While fruit and vegetable gardens are beautiful in their own right, I’d gild the edible lily and cram a few flowers in there too! Interesting combinations of flowers and edibles will make the most of our spaces and surprise our visitors.

There’s a lovely riotous cottgreen white cabbage chequerage garden feel to a mixed flower and veg garden. Tuck a rainbow chard in the herbaceous border for a flash of bright red stem and crinkled burgundy foliage. Swap the cardoon for the globe artichoke to get two for one: a wonderful architectural shape and a tasty starter.

There are also proven health, ecological and productivity reasons for mixing it up. Certain hero flowers and plants will discourage harmful pests without losing the beneficial allies. This ‘companion planting’ taps into nature’s own holistic balancing act.

Plants with open cup shaped flowers are the most popular with beneficial insects, and to encourage lovely pollinating bees, plant lavender or Nepeta (catmint). Whereas Artemesia works twice as hard, attracting ladybirds while repelling most of the bad bugs.

Growing french marigolds wlavender bee ith aubergines, tomatoes, and peppers works a treat, as aphids avoid them, while hoverflies (their predators) Рlove them. Dahlias and chrysanthemums  (C. coccineum) kill bad root nematodes, with chrysanths actually having been used as pesticides for centuries.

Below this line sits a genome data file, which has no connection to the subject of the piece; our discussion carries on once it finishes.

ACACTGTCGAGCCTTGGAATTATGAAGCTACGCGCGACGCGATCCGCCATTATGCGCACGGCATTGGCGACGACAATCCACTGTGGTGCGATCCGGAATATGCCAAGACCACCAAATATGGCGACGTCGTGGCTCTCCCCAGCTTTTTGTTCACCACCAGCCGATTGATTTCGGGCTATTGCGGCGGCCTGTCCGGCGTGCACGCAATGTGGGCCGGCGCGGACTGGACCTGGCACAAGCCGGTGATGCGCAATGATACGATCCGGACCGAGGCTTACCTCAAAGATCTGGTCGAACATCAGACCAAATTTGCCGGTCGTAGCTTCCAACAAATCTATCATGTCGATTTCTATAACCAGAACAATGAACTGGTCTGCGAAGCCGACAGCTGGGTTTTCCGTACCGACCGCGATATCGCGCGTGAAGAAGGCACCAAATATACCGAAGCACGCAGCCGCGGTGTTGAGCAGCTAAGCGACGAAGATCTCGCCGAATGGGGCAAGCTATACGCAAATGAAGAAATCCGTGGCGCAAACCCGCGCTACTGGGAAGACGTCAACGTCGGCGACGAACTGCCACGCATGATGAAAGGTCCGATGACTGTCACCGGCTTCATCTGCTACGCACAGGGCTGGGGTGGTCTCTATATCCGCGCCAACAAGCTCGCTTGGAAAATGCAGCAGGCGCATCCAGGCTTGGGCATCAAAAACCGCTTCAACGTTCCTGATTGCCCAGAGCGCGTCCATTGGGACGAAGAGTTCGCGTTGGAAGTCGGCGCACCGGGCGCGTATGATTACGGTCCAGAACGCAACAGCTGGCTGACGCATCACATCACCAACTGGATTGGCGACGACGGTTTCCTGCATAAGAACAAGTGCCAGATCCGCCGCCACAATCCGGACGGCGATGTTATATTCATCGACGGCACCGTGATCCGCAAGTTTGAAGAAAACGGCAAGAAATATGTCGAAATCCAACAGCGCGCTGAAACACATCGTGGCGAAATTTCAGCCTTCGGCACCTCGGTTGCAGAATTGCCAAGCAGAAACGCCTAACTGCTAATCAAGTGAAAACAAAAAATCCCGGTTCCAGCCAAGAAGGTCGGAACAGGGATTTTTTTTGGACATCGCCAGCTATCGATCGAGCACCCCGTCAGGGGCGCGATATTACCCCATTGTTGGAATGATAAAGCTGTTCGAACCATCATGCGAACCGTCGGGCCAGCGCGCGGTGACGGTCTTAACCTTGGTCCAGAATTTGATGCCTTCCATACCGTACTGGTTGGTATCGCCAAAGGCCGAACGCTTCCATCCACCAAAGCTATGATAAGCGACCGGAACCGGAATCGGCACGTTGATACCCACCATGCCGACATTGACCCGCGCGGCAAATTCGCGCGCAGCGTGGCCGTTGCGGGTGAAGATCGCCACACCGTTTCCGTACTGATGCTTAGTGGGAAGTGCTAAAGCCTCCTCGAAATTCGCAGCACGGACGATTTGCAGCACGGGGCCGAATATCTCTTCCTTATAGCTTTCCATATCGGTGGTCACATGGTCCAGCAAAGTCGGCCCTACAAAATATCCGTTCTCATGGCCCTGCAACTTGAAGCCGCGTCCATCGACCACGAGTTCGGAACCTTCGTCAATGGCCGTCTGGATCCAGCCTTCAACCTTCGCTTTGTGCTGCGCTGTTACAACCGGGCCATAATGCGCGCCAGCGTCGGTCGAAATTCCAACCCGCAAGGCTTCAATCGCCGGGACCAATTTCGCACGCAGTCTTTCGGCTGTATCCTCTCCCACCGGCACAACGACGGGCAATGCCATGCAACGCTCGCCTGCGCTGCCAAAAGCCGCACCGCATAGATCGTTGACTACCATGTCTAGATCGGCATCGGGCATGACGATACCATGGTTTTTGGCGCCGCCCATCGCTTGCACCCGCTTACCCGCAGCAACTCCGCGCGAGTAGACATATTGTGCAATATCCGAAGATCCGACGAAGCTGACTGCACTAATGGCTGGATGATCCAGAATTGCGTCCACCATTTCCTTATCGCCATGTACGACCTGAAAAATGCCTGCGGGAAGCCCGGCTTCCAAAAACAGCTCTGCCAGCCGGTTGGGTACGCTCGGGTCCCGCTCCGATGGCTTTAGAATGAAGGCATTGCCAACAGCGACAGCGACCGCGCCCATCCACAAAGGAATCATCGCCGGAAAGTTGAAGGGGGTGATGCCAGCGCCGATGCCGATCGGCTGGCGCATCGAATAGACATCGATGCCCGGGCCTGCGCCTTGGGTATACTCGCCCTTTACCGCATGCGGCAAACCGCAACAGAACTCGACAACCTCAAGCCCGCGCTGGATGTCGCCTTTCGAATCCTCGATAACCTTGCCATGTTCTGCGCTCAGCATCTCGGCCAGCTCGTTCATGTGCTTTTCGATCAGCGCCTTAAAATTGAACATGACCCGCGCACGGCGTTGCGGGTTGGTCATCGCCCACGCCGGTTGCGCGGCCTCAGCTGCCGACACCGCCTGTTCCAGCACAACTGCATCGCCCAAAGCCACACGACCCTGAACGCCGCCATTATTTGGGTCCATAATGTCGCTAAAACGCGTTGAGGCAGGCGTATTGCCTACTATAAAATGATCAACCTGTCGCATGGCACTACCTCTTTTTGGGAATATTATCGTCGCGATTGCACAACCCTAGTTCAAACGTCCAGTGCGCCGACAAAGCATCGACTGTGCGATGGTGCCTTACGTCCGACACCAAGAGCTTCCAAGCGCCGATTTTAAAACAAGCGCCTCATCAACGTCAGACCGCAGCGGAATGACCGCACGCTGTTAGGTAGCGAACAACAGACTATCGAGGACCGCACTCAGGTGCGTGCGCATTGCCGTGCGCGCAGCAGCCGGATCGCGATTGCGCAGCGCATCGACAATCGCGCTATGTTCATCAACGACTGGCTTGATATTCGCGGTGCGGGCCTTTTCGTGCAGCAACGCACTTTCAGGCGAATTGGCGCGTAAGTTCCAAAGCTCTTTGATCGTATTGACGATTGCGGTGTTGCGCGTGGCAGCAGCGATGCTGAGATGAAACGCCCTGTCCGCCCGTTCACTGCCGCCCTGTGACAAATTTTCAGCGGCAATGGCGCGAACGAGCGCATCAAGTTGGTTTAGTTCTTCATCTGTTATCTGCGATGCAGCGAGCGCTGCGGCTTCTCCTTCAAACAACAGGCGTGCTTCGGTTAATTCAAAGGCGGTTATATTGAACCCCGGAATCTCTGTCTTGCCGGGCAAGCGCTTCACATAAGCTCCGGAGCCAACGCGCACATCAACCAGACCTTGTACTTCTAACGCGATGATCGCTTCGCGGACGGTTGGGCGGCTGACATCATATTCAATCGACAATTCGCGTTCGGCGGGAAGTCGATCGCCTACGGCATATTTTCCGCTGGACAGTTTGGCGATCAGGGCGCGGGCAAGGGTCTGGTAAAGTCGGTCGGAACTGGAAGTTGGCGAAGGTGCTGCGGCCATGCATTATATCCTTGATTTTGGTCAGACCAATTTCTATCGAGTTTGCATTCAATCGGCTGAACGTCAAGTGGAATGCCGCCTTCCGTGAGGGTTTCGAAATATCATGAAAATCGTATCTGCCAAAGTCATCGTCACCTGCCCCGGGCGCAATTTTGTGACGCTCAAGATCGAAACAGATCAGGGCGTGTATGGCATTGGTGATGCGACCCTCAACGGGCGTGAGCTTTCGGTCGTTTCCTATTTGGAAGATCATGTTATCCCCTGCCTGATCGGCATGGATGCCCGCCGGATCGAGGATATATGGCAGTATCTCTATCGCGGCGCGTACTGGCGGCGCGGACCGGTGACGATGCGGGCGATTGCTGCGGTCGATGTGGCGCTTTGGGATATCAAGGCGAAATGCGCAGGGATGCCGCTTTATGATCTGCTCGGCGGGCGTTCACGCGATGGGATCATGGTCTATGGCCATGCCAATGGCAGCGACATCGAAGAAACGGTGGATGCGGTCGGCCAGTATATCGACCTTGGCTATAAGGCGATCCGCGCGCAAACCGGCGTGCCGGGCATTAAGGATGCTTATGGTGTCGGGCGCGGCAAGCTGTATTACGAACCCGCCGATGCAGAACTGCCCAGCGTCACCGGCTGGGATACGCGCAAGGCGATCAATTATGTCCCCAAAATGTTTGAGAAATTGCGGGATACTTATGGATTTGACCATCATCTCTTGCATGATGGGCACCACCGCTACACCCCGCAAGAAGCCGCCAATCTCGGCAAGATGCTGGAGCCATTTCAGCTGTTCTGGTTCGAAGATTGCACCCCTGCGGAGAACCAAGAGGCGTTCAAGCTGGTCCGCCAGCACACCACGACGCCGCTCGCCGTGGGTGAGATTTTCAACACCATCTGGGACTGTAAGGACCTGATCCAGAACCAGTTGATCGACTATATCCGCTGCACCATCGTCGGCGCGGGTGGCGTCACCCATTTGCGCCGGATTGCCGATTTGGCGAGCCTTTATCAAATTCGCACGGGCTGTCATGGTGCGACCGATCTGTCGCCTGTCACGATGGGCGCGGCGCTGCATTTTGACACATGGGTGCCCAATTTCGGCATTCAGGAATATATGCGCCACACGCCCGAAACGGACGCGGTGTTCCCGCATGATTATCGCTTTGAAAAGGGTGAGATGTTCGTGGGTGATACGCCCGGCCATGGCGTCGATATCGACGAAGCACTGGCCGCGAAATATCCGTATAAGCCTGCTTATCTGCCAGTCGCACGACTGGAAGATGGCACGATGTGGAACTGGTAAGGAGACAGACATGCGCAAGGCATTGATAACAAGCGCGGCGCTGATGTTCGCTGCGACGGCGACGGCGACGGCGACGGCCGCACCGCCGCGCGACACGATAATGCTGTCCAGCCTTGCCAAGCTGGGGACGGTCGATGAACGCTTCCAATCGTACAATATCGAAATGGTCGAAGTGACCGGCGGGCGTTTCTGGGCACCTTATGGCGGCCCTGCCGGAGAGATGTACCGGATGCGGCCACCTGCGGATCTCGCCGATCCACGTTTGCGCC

Nasturtium attract caterpillars even more than our tasty lettuce and cabbages do, meaning their hatched young will grow up nibbling on their leaves and not ours.

Planting as a diversion to your dinner is called ‘trap cropping’. Even better, brassicas are big calcium users, whereas nasturtiums need very little.

Some companions more actively assist your veg. Planting basil with tomatoes, peppers or asparagus, for example, adds to their taste and even encourages growth. cabbages and flowers Chelsea '09

Comfrey is a bit of an all-round superstar, trapping calcium, phosphorous and potassium, waylaying slugs and activating compost. It also makes a good cuppa.

And finally, as good companions can offer you an arm or a shoulder to lean on, strong climbers and upright plants can be used as attractive, living beanpoles for beans. The beans in turn help the living trellis plants by drawing enriching nitrogen into the soil. Avoid planting alliums near beans though; they don’t get on.

This veg and herb planting combination table is a great resource for getting into some passionate veggie match-making!

Below are some great examples of mixed planting at the Chelsea Flower Show. The first is Marcus Barnett’s border featuring fennel and wildlife-attracting flowers, the second a reinterpretation of the classic kitchen garden by Bunny Guinness. (The links take you to their planting plans and a video of the gardens on the RHS site.)